Clark was the holiday program's host from 1972 to 2005. He began sharing duties with Seacrest in 2005 when he suffered a stroke.
Revelers at Monday night's festivities wore blue foam hats and waved blue balloons, distributed by sponsor Nivea.
The New York Daily News said there were no public toilets set up for the event, but that didn't seem to deter people from standing for hours waiting for the party to start.
Police said there were no major incidents during the event to report.
The 2013 ball sported 288 new Waterford crystals and confetti dumped on Times Square at midnight included bits of paper inscribed with the wishes of visitors, the Daily News said.
Meanwhile, a mini-Times Square was created north of New York City in Kingston, N.Y., where thousands of revelers gathered in the streets to watch an illuminated orb inspired by New York's ball drop at midnight.
The revelers sported vintage regalia as well as 2013 eyeglasses and party favors because the event adopted a 1913 nostalgic theme in a historical part of the Hudson Valley city.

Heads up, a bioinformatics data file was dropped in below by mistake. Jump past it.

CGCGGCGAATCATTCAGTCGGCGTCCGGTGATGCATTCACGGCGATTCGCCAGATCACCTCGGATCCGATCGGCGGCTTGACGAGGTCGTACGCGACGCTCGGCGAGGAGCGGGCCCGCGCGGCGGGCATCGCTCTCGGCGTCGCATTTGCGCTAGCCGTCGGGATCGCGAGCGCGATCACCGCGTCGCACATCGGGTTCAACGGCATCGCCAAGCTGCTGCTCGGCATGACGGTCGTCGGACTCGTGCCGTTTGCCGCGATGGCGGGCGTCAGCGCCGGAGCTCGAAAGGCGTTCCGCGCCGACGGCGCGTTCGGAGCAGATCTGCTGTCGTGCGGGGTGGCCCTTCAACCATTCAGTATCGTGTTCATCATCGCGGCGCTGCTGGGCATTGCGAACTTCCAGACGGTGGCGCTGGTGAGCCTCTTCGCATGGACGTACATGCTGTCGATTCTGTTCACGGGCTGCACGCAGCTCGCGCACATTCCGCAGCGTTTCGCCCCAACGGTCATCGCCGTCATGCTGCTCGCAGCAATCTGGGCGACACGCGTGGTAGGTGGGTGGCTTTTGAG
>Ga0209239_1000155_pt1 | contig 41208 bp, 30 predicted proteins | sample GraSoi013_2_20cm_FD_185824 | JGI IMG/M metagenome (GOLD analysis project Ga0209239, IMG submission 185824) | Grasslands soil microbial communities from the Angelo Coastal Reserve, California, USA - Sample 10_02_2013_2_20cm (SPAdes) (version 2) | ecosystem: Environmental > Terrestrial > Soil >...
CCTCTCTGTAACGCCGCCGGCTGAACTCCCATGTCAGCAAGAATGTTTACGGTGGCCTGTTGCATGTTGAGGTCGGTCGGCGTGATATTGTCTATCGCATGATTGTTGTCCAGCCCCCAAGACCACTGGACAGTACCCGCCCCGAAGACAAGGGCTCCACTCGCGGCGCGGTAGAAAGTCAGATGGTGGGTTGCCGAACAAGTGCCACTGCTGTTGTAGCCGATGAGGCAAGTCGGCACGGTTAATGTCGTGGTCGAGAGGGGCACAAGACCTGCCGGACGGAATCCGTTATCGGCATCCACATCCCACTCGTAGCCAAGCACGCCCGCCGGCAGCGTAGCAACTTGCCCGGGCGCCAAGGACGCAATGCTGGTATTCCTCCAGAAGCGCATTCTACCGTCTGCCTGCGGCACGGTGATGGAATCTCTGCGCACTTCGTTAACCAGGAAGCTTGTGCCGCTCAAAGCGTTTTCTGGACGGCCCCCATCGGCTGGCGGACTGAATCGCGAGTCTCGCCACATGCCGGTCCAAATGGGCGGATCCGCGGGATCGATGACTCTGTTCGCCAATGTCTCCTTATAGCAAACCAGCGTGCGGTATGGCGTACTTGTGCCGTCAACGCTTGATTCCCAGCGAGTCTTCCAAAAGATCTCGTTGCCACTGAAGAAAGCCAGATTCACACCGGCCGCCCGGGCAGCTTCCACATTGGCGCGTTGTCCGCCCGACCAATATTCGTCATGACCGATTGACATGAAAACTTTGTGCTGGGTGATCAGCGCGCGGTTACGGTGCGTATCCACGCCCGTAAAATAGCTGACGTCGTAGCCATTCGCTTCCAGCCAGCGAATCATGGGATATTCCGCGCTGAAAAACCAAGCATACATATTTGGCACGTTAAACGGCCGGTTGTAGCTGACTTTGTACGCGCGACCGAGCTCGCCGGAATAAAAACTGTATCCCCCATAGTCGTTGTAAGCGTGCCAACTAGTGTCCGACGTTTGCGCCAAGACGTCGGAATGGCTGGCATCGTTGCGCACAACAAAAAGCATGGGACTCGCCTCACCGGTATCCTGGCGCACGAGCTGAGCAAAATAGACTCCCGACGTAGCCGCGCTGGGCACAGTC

Restaurants, bars and clubs offered food, drink and song popular during that era and a 19th century vaudeville theater presented a revue.
Even the ball that dropped had an old-time look.
"I wanted to try to stick to the theme of 1913 and go back in time, so I had an old-fashioned globe, and the moon and the sun will revolve around it as it lowers to the ground," ball designer Paul O'Connor of Bloomington, N.Y., told Mid-Hudson New Network before midnight.
In contrast to New York City, where thousands of extra patrol officers monitored and controlled the crowd, only one uniformed policeman was visible amid the merrymakers, Mid-Hudson News said.